Surviving Sandy

By VSR Magazine — December 12, 2012

VSR reached out to solution providers, managed service providers and ISVs in the area and afar to find out what contingency plans they had in effect for Hurricane Sandy and similar storms, and how they help their customers recover in the event of a natural disaster.

“I think communication, early and often is key,” said Exigent Technologies’ Daniel Haurey. “As soon as we found out that Sandy was going to be a significant weather event, we started contacting our customers to assure them that we were taking necessary steps to be here for them as they needed us. This meant testing our own disaster recovery plans and systems as well. In addition to phone calls, we also sent out an e-mail blast and started updating customers with Tweets and Facebook pages.”

While there isn’t much a VAR can do to help clients that have been tossed off the grid due to major power loss, these types of storms reinforce the need for a back-up and disaster recovery strategy that incorporates local and remote data redundancy.

“Before the hurricane hits, we offer remote and off-site backup to clients in low-lying areas,” said Ed Ip of New York-based POS VAR IUG Business Solutions. “We arranged our techs to visit or contact our high risk clients that have service agreements with us to relocate servers and perform local backups—just as an added level of service.”

Barcoding Inc. currently stocks and provides a significant number of devices for disaster recovery. “We actually have over 1,000 units in our inventory,” said Jay Steinmetz of Barcoding Inc. “Working with a partner and our client we have built a solution that interfaces and communicates with a third-party Geiger counter.”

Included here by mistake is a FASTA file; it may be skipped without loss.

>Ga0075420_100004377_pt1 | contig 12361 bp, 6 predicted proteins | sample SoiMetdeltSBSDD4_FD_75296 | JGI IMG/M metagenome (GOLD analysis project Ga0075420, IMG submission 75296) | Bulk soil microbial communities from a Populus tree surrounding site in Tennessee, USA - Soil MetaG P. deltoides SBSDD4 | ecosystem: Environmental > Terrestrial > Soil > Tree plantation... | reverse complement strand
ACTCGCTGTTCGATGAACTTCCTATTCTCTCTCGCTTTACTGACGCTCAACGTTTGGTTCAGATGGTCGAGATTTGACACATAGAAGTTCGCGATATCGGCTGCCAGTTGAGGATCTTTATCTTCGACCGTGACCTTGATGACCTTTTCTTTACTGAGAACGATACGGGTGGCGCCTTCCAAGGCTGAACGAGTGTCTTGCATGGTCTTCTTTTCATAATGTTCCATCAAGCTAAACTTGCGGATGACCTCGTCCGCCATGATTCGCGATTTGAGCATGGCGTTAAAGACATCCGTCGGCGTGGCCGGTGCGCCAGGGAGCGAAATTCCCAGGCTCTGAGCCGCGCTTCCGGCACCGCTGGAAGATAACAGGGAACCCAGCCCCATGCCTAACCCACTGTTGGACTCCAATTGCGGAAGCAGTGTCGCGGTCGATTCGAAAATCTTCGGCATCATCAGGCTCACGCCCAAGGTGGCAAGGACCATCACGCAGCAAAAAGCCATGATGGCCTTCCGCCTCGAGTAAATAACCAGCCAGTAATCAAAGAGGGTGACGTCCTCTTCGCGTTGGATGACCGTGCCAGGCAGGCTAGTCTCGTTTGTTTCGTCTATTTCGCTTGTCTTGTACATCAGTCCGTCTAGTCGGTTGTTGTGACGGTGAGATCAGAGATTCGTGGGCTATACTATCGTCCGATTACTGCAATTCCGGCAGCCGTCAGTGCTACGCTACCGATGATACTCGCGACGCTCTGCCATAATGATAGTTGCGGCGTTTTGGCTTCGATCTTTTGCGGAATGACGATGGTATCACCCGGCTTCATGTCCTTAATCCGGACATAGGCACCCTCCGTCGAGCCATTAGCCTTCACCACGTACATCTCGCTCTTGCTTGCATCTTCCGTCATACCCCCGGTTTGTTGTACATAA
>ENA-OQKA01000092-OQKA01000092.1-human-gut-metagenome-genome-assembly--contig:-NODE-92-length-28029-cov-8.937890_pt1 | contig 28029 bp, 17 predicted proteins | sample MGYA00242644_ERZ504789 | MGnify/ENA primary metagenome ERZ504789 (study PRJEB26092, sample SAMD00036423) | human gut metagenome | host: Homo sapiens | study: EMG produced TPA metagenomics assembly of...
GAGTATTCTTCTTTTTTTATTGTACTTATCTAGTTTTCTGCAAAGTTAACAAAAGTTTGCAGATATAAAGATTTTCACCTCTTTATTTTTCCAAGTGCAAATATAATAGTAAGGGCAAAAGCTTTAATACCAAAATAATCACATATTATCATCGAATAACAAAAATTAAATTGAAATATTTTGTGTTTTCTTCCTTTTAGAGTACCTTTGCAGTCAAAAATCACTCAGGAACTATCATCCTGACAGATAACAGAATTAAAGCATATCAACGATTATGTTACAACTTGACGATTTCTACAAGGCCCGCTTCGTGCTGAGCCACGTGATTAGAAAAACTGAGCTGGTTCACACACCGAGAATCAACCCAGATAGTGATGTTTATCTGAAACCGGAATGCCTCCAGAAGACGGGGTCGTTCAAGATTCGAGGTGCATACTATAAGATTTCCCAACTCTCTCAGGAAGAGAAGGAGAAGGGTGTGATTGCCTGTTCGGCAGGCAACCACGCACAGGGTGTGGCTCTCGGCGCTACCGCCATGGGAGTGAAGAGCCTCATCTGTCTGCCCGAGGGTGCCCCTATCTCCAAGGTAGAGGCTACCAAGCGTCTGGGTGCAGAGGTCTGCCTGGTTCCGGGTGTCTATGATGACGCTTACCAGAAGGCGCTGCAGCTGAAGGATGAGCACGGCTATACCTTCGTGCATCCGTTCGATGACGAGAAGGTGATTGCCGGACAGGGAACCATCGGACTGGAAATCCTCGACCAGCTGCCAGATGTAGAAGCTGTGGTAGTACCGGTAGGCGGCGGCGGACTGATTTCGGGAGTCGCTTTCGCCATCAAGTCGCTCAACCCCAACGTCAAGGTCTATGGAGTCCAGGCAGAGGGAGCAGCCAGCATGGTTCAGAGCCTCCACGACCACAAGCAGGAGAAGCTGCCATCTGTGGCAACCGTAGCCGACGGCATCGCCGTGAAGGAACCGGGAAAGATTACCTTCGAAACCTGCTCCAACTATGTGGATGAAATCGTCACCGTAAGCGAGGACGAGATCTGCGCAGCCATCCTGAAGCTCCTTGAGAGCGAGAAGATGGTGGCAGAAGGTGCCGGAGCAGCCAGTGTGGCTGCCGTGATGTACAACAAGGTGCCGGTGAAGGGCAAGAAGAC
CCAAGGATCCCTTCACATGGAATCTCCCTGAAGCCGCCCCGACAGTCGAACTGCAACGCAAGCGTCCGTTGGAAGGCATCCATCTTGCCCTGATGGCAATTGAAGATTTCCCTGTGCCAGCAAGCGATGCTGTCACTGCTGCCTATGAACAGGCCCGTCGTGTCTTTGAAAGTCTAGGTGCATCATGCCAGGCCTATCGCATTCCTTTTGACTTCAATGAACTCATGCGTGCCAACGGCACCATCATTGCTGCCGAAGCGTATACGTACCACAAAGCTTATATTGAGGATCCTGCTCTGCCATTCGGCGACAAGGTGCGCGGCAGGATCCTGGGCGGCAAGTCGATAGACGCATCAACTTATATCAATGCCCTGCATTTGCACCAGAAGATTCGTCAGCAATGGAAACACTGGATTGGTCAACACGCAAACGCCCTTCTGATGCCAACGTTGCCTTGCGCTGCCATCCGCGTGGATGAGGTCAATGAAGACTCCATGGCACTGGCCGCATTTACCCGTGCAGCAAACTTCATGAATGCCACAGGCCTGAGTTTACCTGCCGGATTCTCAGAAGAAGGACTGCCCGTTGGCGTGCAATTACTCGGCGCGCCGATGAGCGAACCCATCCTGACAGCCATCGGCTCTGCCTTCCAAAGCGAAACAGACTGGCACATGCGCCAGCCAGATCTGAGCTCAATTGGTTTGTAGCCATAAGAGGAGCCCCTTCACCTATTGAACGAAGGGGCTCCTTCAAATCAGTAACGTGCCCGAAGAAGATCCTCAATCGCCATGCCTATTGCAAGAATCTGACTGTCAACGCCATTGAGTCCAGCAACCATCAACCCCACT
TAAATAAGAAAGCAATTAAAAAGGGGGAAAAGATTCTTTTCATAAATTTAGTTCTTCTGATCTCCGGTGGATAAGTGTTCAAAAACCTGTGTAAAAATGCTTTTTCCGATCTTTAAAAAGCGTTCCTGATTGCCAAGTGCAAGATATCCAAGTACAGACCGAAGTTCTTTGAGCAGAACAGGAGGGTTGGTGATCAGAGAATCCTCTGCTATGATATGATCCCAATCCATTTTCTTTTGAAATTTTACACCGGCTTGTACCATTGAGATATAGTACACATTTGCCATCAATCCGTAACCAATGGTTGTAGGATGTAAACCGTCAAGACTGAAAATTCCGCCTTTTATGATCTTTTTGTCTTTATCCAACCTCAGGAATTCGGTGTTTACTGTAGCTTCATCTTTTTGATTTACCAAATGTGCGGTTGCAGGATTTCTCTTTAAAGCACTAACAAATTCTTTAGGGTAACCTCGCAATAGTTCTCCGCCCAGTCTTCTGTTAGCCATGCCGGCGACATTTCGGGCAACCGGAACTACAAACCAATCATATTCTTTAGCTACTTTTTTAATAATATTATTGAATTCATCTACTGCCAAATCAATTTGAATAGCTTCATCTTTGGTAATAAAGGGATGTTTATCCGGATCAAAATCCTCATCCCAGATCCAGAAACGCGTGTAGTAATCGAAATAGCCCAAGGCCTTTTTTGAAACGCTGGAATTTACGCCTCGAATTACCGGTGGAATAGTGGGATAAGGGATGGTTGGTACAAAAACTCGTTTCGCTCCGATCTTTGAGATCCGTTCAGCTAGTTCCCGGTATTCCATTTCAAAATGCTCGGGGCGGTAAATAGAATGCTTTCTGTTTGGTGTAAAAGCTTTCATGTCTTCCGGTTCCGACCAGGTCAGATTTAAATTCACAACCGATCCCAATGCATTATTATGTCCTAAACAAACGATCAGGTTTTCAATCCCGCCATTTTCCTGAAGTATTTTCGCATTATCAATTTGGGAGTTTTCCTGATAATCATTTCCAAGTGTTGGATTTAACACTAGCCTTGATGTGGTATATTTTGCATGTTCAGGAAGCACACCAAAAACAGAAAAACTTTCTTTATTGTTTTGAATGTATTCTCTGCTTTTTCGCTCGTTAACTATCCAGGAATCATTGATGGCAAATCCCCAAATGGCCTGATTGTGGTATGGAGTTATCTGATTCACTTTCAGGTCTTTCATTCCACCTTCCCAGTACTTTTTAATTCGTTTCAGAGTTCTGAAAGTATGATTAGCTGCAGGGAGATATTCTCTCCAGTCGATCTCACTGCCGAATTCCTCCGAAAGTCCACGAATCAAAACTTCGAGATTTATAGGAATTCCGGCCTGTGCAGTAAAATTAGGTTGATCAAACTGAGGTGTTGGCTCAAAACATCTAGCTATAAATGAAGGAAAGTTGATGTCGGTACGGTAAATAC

If a user with this radiation reading device detects radiation it pulls the GPS coordinates, asks the user a series of questions and sends the completed data back to the host system so it can block off necessary streets on a map for emergency response. “We also have tools to build quick applications to collect information related to what was damaged in a particular event,” Steinmetz said.
While Chicago avoided Sandy’s wraith, the city is no stranger to storms. “Often, customers have power loss and we expect high service call volume, and put in long hours to be there for our customers,” said Kelli Stewart of Advanced Data Systems. “We offer 24-7 service, both remotely and onsite.”

Hardware guys and MSPs aren’t the only ones working overtime during the hurricane. Software providers such as CAP Software also help their customers overcome the storm.

“We provide a hosted backup and disaster recovery service to assist customers not only with safeguarding their vital business data, but with application reinstallation and system restore services,” said CAP’s Will Atkinson. “We actively monitor our customer’s backup accounts and help them make sure that they have a good backup every week, and then in the case of a disaster, all they have to do is contact us and a tech will hold their hand through reinstallation of their programs, and full restoration of their data. It just goes to show that no matter how bad the weather on the ground is, it’s always nice in the cloud.”

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